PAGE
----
Ernest Hemingway, Milan, 1918. Ernest Hemingway Photograph Collection. John F. Kennedy Presidential Library and Museum


Sign up to receive “Critic's Notebook” in your inbox every week—it only takes a few seconds and it's completely free! “Critic's Notebook” is a weekly preview of the best to read, see, and hear in New York and beyond, compiled by the editors of The New Criterion.


This week: The Prose Factory, Papa, and Beethoven at the NY Phil.

Fiction“Ernest Hemingway: Between Two Wars,” at the Morgan Library (Through January 31): Perhaps more than any other writer, Ernest Hemingway stands as the quintessential American scribe. He has all the qualities we like to imagine are particularly American: his stoic disposition, his adventurous spirit, and his large- and hard-living. Much of the popular image of Hemingway was a meticulous act of self-myth-making, owing as much to his novels as it did his safari photo-shoots in Life magazine and elsewhere. Those interested in peering behind Hemingway’s intricately fashioned mask would do well to hop over to the Morgan by Sunday. There, an exhibition featuring numerous artifacts from Hemingway’s fertile interwar years shows the man behind the myth. Seen in tandem with a reading of the recently released volume of Hemingway’s letters (reviewed in our forthcoming February issue by Bruce Bawer), the exhibit will offer a necessary corrective on the man who called himself Papa. —BR

Nonfiction: The Prose Factory: Literary Life in England Since 1918, by D. J. Taylor (Chatto & Windus): There’s nothing a writer likes more than a bit of literary gossip. But gossiping about one’s contemporaries is a dangerous gambit; better to stick (mostly) to forebears. D. J. Taylor does just that in his forthcoming study of English literary life after the First World War. The Prose Factory proves an illuminating survey of not just literary England in the twentieth century, but also of the (excuse me) prosaic aspects of being a jobbing writer: how exactly one makes a go of it in a notoriously poorly compensated job. Interspersed are the sorts of entertaining anecdotes that could probably fill many more volumes, as long as someone were willing to publish them. Until that day Taylor’s book will serve as a resource well worth consulting. —BR

Art: The Winter Antiques Show, at the Park Avenue Armory (Through January 31): What does it say about the state of antiques now that the Winter Antiques Show features contemporary work? For years, the cutoff date for this esteemed sixty-two-year-old fair has been creeping up, most recently to the Old Master era of 1969. By dropping the requirement that objects have any claim to antiquity whatsoever, the fair looks “less brown,” at least according to The New York Times. But does the shift also speak to uncertainties in the European antiques market and a rising cultural ambivalence, if not contempt, for the symbols of the past? We have until Sunday, January 31, to decide for ourselves at the Park Avenue Armory, where at least this fair’s frozen forecast remains consistent year to year. —JP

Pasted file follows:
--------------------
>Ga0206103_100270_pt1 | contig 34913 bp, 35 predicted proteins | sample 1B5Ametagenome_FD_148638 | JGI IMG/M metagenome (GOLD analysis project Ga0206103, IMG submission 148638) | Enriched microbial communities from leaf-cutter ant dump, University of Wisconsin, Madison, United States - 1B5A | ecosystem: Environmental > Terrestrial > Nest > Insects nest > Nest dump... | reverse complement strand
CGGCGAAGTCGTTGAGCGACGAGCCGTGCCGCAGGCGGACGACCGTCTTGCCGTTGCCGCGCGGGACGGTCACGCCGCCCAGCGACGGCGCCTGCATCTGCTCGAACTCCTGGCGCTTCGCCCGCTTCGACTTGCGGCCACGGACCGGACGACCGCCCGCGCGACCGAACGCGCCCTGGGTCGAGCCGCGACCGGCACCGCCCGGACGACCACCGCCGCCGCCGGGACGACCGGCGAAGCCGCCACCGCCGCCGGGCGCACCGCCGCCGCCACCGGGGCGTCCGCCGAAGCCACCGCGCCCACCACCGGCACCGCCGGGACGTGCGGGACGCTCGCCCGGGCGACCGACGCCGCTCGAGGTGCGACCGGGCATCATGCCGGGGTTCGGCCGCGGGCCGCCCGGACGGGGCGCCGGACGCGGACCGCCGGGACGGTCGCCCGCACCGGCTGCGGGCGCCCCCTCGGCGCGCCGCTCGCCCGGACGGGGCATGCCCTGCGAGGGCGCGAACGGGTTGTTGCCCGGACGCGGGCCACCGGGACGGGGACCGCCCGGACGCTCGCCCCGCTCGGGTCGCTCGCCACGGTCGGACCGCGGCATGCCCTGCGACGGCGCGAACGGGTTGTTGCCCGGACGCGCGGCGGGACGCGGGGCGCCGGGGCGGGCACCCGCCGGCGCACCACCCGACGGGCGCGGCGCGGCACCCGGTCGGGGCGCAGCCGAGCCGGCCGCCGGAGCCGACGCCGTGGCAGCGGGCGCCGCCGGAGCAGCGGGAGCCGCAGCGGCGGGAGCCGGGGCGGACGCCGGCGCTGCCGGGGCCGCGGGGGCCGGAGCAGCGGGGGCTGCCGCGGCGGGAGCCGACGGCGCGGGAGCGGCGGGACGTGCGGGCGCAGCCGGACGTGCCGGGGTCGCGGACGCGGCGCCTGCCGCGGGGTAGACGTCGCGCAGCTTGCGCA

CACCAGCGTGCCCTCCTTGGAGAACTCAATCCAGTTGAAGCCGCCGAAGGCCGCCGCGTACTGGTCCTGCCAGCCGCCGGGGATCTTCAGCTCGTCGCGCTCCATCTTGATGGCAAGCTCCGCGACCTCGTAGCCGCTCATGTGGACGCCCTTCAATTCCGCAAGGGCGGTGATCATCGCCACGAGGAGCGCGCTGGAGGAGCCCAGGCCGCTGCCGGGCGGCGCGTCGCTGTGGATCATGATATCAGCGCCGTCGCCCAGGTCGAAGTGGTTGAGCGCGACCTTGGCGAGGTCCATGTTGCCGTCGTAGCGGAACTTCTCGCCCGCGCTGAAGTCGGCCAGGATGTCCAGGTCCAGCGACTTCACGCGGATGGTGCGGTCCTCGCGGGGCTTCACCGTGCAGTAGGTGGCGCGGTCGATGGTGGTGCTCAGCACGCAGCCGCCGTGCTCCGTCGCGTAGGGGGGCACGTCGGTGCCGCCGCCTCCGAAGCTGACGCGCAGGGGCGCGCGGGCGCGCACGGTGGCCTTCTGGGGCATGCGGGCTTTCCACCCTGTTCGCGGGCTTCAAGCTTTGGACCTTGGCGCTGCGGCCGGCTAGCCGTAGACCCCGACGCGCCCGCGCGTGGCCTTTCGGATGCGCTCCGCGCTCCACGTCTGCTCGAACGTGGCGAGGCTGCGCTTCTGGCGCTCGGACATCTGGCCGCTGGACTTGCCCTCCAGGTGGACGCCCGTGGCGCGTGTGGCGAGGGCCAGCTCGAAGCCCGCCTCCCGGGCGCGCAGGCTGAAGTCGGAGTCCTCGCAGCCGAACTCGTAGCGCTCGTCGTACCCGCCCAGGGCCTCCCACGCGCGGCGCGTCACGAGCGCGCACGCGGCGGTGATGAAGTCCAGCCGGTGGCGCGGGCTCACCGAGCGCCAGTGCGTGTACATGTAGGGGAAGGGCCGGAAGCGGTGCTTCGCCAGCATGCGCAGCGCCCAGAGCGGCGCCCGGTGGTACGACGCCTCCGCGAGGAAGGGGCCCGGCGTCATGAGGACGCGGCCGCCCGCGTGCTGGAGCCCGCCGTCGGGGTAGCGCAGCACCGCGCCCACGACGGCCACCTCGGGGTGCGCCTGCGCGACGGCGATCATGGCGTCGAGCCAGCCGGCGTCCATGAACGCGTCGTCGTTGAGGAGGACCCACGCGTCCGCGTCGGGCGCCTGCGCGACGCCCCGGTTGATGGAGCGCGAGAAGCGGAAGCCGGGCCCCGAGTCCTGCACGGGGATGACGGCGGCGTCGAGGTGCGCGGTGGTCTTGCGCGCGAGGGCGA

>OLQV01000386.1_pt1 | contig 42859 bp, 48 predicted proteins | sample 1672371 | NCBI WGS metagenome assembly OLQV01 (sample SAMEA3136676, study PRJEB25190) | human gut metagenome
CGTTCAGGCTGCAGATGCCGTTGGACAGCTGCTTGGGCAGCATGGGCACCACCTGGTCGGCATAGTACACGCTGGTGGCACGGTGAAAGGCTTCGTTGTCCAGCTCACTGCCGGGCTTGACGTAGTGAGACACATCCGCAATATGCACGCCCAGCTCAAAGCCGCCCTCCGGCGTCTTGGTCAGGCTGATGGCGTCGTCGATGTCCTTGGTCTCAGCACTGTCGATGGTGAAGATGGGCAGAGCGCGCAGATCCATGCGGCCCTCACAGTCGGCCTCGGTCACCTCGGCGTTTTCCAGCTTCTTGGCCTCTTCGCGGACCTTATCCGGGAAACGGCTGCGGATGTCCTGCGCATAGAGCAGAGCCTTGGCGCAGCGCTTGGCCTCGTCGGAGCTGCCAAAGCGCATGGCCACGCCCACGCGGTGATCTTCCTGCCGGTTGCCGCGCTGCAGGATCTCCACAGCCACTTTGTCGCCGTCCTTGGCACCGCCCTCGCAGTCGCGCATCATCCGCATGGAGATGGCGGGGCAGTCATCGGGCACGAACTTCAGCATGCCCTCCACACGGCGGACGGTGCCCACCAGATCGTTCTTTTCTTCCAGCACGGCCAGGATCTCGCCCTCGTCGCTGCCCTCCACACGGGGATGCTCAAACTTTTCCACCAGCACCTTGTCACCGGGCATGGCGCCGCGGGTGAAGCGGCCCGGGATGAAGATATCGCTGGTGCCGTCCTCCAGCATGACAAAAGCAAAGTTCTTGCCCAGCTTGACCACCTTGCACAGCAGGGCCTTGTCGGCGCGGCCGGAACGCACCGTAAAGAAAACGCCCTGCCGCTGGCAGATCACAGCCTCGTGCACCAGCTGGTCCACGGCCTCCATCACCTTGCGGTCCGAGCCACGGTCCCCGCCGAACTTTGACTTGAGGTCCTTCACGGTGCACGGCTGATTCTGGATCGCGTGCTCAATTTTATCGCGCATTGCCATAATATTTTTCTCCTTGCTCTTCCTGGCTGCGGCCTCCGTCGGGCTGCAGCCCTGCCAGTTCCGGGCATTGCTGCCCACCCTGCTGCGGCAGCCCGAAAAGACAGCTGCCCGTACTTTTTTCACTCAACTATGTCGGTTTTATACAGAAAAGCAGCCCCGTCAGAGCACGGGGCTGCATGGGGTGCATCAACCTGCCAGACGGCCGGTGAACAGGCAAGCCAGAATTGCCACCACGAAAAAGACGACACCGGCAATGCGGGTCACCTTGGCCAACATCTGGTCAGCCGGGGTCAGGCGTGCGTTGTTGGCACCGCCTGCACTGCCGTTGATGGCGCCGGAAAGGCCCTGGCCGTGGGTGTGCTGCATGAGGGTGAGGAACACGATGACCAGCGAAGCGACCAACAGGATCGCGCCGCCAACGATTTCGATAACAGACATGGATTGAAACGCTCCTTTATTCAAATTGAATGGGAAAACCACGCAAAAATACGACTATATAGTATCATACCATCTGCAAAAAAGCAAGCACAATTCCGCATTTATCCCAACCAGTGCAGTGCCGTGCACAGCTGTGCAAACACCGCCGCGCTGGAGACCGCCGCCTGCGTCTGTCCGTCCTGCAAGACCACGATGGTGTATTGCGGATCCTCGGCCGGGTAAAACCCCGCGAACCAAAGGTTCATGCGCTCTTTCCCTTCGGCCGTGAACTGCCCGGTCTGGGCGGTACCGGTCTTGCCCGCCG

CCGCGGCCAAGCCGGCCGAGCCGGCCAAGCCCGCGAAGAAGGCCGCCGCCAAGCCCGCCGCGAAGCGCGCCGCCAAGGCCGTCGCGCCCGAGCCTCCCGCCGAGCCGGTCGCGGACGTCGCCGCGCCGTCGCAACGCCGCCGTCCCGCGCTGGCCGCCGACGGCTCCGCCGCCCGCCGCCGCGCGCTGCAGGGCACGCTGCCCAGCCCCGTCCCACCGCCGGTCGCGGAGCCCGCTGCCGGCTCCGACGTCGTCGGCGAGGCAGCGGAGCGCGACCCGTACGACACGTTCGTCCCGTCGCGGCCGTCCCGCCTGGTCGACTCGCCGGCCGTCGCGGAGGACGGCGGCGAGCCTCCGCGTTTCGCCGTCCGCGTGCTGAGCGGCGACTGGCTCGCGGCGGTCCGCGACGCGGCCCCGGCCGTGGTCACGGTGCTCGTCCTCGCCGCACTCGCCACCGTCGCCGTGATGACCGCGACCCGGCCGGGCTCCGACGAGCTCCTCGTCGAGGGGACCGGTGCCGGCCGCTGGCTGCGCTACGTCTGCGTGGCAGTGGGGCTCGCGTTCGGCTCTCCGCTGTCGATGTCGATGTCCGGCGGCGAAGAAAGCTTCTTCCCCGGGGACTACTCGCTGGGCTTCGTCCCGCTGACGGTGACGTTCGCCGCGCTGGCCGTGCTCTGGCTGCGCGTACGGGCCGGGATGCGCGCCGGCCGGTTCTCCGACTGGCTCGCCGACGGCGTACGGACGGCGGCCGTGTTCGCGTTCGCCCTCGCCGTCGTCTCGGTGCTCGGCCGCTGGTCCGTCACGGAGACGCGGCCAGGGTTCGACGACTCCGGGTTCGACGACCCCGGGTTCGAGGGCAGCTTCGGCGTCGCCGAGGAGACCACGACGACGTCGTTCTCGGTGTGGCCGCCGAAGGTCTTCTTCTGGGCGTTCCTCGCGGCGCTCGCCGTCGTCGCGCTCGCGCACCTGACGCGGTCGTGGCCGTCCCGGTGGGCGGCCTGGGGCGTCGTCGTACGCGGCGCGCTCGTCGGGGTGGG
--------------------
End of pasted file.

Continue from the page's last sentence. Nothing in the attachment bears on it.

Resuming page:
Music:Beethoven Violin Concerto & Bruckner, at the New York Philharmonic (January 27–30) and The Orchestre National de France, at Carnegie Hall (January 28): The violin is rarely underrepresented as a solo instrument, but the next few months in particular look to be a banner winter and spring for violinists, including two major concerto appearances this week alone. First up, on Wednesday and continuing through the weekend, James Ehnes joins the New York Philharmonic for Beethoven’s Violin Concerto, one of the shining pearls of the repertoire and a notable exemplar of the composer's “middle period.” Balancing the program is Bruckner’s massive Symphony No. 6, under the baton of the BBC Philharmonic’s Juanjo Mena. 
Thursday night, the Orchestra National de France visits Carnegie Hall with an impressive program of three concert staples. Debussy's Prélude à l'après-midi d'un faune and Tchaikovsky’s Fifth frame the program, and Julian Rachlin joins to perform Shostakovich’s scathing Violin Concerto No. 1, one of the true masterpieces of the twentieth-century concerto repertoire. Daniele Gatti, the fiery music director of the Royal Concertgebouw Orchestra, conducts. If you can't make it to Carnegie Hall that night, watch the concert live on—ECS

Other: Wasted Words: The Essential Dave Hickey Online Compilation, by Dave Hickey, edited by Julia Friedman (PCP Press) and Dust Bunnies: Dave Hickey’s Online Aphorisms, by Dave Hickey, edited by Julia Friedman (PCP Press): How should this one be filed? Under art? Books? Internet culture? Let's settle for “other.” Between June 2014 and April 2015, the curmudgeonly libertarian art critic Dave Hickey took to Facebook with a reported 3,000 posts and replies, generating some 700,000 words in response. The exchanges were not always pretty as the vinegary critic dripped and dribbled over the otherwise sweet crude of art-world social media before calling it quits. In the ephemeral online world, we thought that might be it. But edited by the art historian, writer, and curator Julia Friedman, Hickey’s exchanges have now been collected in Wasted Words: The Essential Dave Hickey Online Compilation, a 586-page paperback of "polyphonic digital discourse." Friedman has also created a companion publication, Dust Bunnies: Dave Hickey’s Online Aphorisms, as a 124-page distillation of the full Hickey. —JP

From the archive: Hemingway’s prelude to Paris, by Bruce Bawer: Before seeing the Hemingway show at the Morgan, read Bruce Bawer on the author’s early years.  

From our latest issue: The Obama Library double parks, by John Vinci: On the way plans for the Obama Presidential Library may destroy historic Chicago.